MORRISSEY: Isn’t just Urlacher, franchise doesn’t like you either
BY RICK MORRISSEY firstname.lastname@example.org December 17, 2012 10:40PM
In this Dec. 2, 2012, photo, Chicago Bears linebacker Brian Urlacher (54) walks off the field following their 23-17 overtime loss to the Seattle Seahawks in an NFL football game in Chicago. Urlacher's status for this Sunday's game against the Minnesota Vikings and beyond is in question after he was injured on the final drive of their game against the Seahawks. The Chicago Tribune, citing sources, reported Tuesday, Dec. 4, that he is expected to miss three games and possibly the rest of the regular season. (AP Photo/Nam Y. Huh)
Updated: January 19, 2013 6:20AM
‘‘Two of the people I don’t care about: fans or media.’’ — Bears linebacker Brian Urlacher, Dec. 16, 2012
That might be the quote of the year, not just for its Yogi Berra clumsiness, but because it perfectly represents the disdain the Bears have for the people who follow them.
Usually we get only a glimpse of the team’s true feelings via a dirty look or good, old-fashioned condescension. But now it’s all on the table, in words, impossible to misconstrue. Urlacher, the Bears’ future Hall of Famer, made the above statement Sunday after Fox-32 sports anchor Lou Canellis asked him what he thought of the people calling for the firing of coach Lovie Smith.
“Those people don’t know what they’re talking about, obviously,’’ he added.
Urlacher doesn’t care about the fans. And neither do the Bears, who charge an average of $111 a ticket and laugh at you poor, witless slobs all the way to the bank.
It would be easy to say Urlacher was simply lashing out on an emotional issue, but if you’ve paid any attention to this franchise during the Smith era, you know that the Bears treat media members like nonpersons. It means that fans, by extension, get the same nonperson treatment, with all the eye-rolling contempt that goes with it.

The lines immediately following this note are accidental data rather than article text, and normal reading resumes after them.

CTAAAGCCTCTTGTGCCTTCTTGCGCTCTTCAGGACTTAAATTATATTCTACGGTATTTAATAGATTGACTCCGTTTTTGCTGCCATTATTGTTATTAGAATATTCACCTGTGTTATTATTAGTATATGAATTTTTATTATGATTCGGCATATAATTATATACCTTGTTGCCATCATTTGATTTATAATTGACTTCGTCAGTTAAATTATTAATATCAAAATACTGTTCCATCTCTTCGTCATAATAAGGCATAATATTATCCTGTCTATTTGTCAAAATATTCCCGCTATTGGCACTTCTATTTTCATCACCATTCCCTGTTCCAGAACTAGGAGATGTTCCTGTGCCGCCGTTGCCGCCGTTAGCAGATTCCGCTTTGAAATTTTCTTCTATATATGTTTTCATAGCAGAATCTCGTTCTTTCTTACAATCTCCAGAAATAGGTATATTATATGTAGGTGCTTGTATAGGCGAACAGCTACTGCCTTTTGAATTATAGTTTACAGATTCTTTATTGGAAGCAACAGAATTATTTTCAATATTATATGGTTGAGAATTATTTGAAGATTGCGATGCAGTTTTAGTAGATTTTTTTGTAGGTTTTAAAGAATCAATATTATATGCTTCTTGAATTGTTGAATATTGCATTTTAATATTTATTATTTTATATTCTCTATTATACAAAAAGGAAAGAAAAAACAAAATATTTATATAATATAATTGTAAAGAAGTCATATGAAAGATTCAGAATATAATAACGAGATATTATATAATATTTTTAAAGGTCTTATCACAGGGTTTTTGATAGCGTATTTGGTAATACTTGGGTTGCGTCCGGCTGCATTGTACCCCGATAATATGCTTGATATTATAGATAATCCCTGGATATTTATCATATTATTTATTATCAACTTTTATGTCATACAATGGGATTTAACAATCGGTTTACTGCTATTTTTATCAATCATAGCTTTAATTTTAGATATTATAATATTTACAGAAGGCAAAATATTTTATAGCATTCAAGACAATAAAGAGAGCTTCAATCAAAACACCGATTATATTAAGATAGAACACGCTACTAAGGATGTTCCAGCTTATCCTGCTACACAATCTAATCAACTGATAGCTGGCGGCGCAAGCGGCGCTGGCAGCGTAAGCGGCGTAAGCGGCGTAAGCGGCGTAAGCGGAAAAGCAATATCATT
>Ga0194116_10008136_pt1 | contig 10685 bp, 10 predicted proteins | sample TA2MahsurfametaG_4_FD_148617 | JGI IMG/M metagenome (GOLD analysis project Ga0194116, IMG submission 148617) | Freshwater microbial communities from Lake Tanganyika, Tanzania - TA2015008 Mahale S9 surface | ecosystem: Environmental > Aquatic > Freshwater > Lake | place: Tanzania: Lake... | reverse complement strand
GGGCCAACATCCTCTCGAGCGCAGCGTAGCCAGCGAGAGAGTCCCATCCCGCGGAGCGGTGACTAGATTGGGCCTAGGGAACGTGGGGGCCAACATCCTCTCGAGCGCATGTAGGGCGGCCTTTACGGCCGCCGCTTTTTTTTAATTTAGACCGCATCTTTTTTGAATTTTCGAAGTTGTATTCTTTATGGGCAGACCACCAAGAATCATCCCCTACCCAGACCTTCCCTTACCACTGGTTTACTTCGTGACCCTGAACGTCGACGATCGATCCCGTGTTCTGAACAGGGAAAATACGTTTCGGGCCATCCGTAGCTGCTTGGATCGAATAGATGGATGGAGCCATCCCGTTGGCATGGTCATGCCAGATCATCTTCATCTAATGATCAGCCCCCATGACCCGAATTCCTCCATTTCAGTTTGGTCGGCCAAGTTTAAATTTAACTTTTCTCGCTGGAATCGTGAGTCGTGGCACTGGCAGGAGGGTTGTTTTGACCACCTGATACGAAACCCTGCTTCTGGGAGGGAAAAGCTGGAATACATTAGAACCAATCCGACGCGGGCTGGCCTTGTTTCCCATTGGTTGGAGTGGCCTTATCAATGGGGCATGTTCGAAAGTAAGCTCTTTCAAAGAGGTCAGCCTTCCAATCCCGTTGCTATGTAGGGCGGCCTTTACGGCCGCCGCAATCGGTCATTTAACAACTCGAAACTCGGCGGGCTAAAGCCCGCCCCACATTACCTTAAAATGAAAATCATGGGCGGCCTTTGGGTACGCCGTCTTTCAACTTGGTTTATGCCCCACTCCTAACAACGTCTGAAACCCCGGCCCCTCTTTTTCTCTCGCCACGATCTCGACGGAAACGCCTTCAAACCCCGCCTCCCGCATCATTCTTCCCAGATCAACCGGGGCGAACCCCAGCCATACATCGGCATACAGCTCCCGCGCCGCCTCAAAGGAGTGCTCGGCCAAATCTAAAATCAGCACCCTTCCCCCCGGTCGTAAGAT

So before we jump all over Urlacher, let’s understand that he’s a product of the professional environment he was brought up in here. Sunday’s comments simply open the window to that environment a little wider.
The franchise’s paranoid attitude has been there all along. And friendliness? Well, Colin Montgomerie has nothing on the Bears.
In his nine years as coach, Smith couldn’t have been more dismissive of the media. He has never cared that, by doing so, he was also deeming fans as unworthy of his valuable time and deep well of football knowledge. He has made a career out of saying nothing — not out of having nothing to say, but out of sheer disregard for his audience.
He’s not alone.
Phil Emery rarely talks with the media. He is the general manager of an NFL team. Amazing.
Virginia McCaskey, the owner of the team, makes herself available to reporters about as often as white smoke wafts from the Sistine Chapel.
You can count on one or two fingers the times chairman George McCaskey, her son, has sat down with the media as a group this year.
That’s how a player of Urlacher’s stature — a player whose jersey hundreds of people wear to Bears games — can say publicly that he doesn’t care about the fans. It’s shocking it came out of his mouth. It’s not so shocking an attitude like that would be allowed to take root and grow in Lake Forest.
Urlacher was upset with the fans who booed the Bears during a 21-13 loss to the Packers at Soldier Field.
“The boos were really loud, which is always nice,’’ he said. “The only team in our division that gets booed at home is us. It’s incredible to me.’’
What’s incredible is that anyone who has watched the Bears fall apart the last six games would think boos weren’t warranted.
Holding to form, Smith said Monday he was unaware that the person most closely associated with the franchise had ripped the paying customers the night before. At least quarterback Jay Cutler admitted Bears fans had a reason to boo.
I’d like to tell you all this would change with Smith’s firing, but I’m not sure it would, not with the McCaskeys in charge, which, as far as I can tell, is for eternity.
I can’t tell you how many times over the years I’ve had people tell me that Bears ownership needs to change. It’s like saying a mountain needs to move. The McCaskeys aren’t going away. You don’t get to choose who owns your favorite football team. Life is unfair that way. In Chicago, life is cruel that way.
The coach might not be back after this season and the star linebacker might not be re-signed, but ownership and the bizarre, stifling atmosphere at Halas Hall will remain in place. So will the team’s view of you, the fan.
Outbursts often happen when a team collapses during a once-promising season. You get rawness. You get honesty.
It’s not fun to witness. But at least we nonpersons now know where we stand. In a corner, ignored.